This full Moon will appear to be up to 14% larger and 30% brighter than most other full moons during the year.
The reason for this phenomenon being that this month the Moon becomes full on its closest approach to Earth on May 5, 2012.
It should still be pretty good again tonight if you have clear skies.
Solar Storm Dumps Gigawatts into Earth's Upper Atmosphere
A recent flurry of eruptions on the sun did more than spark pretty auroras around the poles. NASA-funded researchers say the solar storms of March 8th through 10th dumped enough energy in Earth’s upper atmosphere to power every residence in New York City for two years.
“This was the biggest dose of heat we’ve received from a solar storm since 2005,” says Martin Mlynczak of NASA Langley Research Center. “It was a big event, and shows how solar activity can directly affect our planet.”
If you check out the moon tonight as it rises, you will see it at it the closest it's been to planet Earth in eighteen years.
Click the photo below for an outstanding presentation from Space.com.
If you have the time, go through all of the half a dozen or so links they provide including the photo essay, the infographic and NASA's page explaining that no ... Supermoon's don't cause earthquakes.
Very good stuff.
The photo below will link you up to the reprint of our friend Richard Nolle's increasingly famous piece about Supermoon published now twice in The Mountain Astrologer.
Also good stuff.
As always, click the photo to link up the entire piece.
Coming up later this month (March 19 to be exact) the moon will make its closest approach to Earth (called lunar perigee) in 18 years. A new or full moon at 90% or greater of its closest perigee to Earth has been named a "SuperMoon" by astrologer Richard Nolle. This term has been recently picked up by astronomers. An extreme "SuperMoon" is when the moon is full or new as well as at its 100% greater mean perigee (closest) distance to earth. By this definition, last month's full moon, this month's and next month's will all be extreme "SuperMoons".
Please visit Richard's website by clicking here.
I have read several "new age" forecasts that go something like this: "Extreme SuperMoon this month (March 2011) will bring strong earthquakes and storms and/or unusual climate patterns." Google the term 'extreme SuperMoon March 2011' and see for yourself what comes up. The validity of these types of forecasts can be debated ad nauseum.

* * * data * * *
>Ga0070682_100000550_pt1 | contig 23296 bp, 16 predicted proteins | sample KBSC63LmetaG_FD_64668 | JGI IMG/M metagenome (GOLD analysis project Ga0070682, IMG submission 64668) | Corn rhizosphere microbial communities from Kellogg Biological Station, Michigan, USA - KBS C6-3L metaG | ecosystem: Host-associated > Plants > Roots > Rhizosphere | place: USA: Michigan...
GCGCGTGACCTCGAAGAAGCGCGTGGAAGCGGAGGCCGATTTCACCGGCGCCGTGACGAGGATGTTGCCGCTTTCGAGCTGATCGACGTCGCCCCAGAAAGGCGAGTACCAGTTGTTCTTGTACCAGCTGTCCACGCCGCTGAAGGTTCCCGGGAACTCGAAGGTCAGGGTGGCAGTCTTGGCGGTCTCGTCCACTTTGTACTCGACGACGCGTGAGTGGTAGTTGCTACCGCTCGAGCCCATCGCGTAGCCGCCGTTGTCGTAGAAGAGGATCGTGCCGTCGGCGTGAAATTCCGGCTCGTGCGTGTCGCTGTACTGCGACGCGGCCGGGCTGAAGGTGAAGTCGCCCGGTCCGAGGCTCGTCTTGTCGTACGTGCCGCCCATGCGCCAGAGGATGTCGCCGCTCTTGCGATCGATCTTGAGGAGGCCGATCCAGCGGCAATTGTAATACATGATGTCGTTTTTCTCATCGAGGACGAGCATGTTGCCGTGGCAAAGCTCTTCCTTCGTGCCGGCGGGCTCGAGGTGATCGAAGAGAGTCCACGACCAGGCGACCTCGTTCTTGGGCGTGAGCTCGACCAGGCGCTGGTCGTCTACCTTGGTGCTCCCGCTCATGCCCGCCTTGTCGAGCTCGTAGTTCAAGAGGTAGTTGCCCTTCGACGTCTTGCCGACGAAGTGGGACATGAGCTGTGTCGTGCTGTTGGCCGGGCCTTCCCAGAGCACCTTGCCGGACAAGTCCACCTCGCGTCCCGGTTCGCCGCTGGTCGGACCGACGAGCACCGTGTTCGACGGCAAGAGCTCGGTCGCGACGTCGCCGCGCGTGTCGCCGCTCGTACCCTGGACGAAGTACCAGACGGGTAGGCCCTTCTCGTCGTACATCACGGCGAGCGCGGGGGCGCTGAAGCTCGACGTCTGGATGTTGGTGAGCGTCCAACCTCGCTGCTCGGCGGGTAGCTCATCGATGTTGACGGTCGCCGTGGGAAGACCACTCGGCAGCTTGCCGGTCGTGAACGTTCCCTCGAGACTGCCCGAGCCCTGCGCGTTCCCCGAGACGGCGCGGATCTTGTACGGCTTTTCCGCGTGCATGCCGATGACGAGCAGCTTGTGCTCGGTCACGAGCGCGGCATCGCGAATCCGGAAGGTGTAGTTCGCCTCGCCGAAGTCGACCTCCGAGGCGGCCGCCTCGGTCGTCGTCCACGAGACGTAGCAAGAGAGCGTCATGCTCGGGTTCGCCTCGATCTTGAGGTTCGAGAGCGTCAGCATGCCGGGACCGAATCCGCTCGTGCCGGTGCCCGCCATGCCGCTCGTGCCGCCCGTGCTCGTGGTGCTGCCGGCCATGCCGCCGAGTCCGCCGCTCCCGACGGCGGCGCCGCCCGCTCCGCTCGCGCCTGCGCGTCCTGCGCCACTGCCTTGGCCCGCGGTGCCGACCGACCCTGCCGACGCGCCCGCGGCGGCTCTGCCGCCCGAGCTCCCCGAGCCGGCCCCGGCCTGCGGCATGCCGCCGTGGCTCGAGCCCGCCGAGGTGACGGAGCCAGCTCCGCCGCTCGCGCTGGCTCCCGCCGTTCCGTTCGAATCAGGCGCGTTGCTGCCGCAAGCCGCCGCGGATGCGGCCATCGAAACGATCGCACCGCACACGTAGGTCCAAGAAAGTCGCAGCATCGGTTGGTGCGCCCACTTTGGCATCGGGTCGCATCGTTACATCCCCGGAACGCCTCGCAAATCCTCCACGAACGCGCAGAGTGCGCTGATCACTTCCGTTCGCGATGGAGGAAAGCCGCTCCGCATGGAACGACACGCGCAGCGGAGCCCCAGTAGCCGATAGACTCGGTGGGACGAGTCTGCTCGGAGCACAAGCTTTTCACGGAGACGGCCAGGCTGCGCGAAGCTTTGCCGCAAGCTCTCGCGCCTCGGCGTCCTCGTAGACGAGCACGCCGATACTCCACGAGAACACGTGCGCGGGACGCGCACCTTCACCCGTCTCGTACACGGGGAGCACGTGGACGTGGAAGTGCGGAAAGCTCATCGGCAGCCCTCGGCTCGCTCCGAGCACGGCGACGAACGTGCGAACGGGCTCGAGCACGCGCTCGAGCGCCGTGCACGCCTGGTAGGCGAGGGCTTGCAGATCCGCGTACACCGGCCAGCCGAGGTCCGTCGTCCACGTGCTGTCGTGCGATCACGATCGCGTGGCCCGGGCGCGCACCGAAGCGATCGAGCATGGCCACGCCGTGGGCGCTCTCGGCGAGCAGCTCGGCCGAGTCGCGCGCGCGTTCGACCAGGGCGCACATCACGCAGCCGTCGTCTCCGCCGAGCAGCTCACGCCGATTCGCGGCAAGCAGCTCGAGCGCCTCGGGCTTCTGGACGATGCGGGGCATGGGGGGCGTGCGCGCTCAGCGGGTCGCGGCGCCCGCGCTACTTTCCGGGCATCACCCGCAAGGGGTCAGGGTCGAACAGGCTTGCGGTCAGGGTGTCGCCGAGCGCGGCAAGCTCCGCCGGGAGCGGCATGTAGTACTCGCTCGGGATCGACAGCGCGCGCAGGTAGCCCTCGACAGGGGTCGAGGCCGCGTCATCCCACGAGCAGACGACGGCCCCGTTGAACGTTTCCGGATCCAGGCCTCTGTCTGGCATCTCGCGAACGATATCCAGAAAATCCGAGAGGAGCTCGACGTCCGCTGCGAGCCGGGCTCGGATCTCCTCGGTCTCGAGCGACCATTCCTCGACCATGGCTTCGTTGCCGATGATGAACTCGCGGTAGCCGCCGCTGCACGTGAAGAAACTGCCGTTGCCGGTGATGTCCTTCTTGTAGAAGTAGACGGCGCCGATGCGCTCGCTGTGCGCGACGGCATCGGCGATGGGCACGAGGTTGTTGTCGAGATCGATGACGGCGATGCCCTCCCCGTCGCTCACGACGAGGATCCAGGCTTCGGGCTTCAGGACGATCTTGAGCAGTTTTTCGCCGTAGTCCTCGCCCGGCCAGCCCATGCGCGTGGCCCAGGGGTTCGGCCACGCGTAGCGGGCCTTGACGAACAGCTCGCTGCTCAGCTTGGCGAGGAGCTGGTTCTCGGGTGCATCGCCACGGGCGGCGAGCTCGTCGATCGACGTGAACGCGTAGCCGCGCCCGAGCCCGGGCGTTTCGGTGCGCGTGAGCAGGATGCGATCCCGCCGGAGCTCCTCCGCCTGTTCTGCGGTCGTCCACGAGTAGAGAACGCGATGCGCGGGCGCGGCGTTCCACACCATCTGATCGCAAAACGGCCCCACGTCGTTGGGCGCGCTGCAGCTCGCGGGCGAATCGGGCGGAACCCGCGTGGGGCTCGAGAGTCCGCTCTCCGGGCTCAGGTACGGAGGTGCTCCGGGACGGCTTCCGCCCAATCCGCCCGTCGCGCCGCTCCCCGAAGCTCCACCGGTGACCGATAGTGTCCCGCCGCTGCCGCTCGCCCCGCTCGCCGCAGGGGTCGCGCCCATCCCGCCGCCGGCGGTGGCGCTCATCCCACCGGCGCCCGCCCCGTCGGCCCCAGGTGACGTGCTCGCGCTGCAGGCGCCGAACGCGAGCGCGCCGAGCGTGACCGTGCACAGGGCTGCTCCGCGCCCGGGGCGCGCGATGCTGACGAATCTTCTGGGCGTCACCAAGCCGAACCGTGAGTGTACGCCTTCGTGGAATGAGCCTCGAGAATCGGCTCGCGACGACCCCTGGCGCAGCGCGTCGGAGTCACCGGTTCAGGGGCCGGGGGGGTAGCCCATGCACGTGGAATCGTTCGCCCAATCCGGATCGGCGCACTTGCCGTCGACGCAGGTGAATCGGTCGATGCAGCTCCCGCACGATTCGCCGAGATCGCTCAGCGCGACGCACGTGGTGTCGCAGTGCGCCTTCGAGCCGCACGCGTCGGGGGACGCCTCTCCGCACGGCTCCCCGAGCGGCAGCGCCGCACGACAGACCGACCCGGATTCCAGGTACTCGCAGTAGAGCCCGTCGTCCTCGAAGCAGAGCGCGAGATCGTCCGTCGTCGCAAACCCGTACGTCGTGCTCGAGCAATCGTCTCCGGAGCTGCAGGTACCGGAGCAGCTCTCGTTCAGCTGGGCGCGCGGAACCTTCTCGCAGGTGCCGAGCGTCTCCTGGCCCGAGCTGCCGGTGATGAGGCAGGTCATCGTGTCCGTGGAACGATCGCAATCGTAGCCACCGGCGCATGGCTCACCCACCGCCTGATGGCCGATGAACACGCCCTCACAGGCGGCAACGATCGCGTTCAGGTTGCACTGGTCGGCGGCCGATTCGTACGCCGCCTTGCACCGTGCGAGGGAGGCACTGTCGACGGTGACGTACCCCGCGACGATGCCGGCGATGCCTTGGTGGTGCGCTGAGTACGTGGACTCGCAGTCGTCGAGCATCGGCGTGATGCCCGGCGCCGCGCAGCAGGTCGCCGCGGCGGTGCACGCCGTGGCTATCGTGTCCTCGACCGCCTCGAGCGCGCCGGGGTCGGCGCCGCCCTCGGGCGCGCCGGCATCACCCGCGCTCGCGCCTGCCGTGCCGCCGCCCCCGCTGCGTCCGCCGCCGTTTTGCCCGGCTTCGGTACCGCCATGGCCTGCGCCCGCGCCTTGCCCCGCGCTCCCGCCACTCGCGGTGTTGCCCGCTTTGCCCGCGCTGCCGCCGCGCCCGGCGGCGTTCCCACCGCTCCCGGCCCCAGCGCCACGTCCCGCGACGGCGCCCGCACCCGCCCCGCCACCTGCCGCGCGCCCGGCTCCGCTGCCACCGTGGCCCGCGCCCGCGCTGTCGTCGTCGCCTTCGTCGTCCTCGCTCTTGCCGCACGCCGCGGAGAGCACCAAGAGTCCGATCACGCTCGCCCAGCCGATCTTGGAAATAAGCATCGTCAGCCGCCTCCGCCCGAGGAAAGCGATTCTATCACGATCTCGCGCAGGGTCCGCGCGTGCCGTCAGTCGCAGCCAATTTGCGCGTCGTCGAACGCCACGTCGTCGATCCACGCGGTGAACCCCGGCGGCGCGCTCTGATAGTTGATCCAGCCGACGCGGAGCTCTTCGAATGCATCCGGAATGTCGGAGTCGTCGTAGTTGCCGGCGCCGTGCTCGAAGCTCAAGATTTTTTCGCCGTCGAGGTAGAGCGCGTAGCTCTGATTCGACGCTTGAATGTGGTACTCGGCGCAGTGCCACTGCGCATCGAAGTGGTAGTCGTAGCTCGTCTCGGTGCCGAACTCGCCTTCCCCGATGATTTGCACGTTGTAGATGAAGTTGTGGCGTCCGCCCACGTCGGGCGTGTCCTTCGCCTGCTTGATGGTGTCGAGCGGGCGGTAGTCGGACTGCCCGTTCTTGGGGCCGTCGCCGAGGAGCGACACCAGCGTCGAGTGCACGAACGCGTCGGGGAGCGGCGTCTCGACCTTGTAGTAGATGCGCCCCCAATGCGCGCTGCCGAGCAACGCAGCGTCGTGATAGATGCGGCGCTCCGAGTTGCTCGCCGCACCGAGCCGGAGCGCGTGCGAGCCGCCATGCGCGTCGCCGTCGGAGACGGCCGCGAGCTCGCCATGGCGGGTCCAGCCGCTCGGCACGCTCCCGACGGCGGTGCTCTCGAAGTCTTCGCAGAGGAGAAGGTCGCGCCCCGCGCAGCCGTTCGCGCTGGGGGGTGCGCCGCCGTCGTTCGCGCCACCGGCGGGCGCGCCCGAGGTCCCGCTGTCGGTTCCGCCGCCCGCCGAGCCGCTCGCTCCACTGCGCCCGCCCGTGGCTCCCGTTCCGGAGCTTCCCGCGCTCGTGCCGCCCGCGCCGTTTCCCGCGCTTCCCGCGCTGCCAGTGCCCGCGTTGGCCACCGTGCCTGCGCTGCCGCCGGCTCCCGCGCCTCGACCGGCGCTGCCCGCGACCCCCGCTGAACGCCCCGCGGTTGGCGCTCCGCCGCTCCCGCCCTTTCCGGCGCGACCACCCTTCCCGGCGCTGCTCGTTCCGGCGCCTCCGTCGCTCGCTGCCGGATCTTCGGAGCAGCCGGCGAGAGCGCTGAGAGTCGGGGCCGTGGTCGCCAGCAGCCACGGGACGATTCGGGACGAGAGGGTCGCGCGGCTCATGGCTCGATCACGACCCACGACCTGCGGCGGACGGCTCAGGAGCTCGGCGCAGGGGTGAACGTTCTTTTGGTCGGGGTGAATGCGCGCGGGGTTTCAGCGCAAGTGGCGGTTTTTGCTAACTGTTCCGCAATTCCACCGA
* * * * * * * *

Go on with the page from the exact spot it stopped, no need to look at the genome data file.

There were SuperMoons in 1955, 1974, 1992 and 2005. These years had their share of extreme weather and other natural events. Is the Super Moon and these natural occurences a coincidence? Some would say yes; some would say no. I'm not here to pick sides and say I'm a believer or non-believer in subjects like this, but as a scientist I know enough to ask questions and try to find answers.
We obviously know that there are scientific laws that say the moon affects the Earth (i.e. tides). There are also less proven theories that propose that the moon affects the Earth in other ways (i.e. abnormal behavior during a full moon). Can the Super (full) Moon contribute to extreme weather and other natural phenomenon?
Here are Richard's thoughts on March's "SuperMoon" activity from his February 28, 2011 post.
Click on the map for the entire post.
Markets, geopolitics and history aside, you can’t get there from here if you don’t get out of Mother Nature’s way.
First and foremost, that means being mindful of the March 19 full moon 28° 48' Virgo.
It’s arguably the year’s most extreme SuperMoon, for a couple of reasons: it’s the closest SuperMoon of the year, occurring within an hour of lunar perigee (the Moon’s closest approach to Earth): the Moon will look huge when it rises at sunset.
And being so close to the vernal equinox, this SuperMoon occurs within hours of the moment the full moon crosses the celestial equator from north to south, just as the Sun crosses in the opposite direction. That makes this a major geophysical stress window, centered on the actual alignment date but in effect from the 16th through the 22nd.
Of course you can expect the usual: a surge in extreme tides along the coasts, a rash of moderate-to-severe seismic activity (including magnitude 5+ earthquakes, tsunami and volcanic eruptions), and most especially in this case a dramatic spike in powerful storms with heavy precipitation, damaging winds and extreme electrical activity.
Floods are a big part of the picture in this case, although some of these will be dry electrical storms that spark fast-spreading wildfires.
As always, keep your head on a swivel.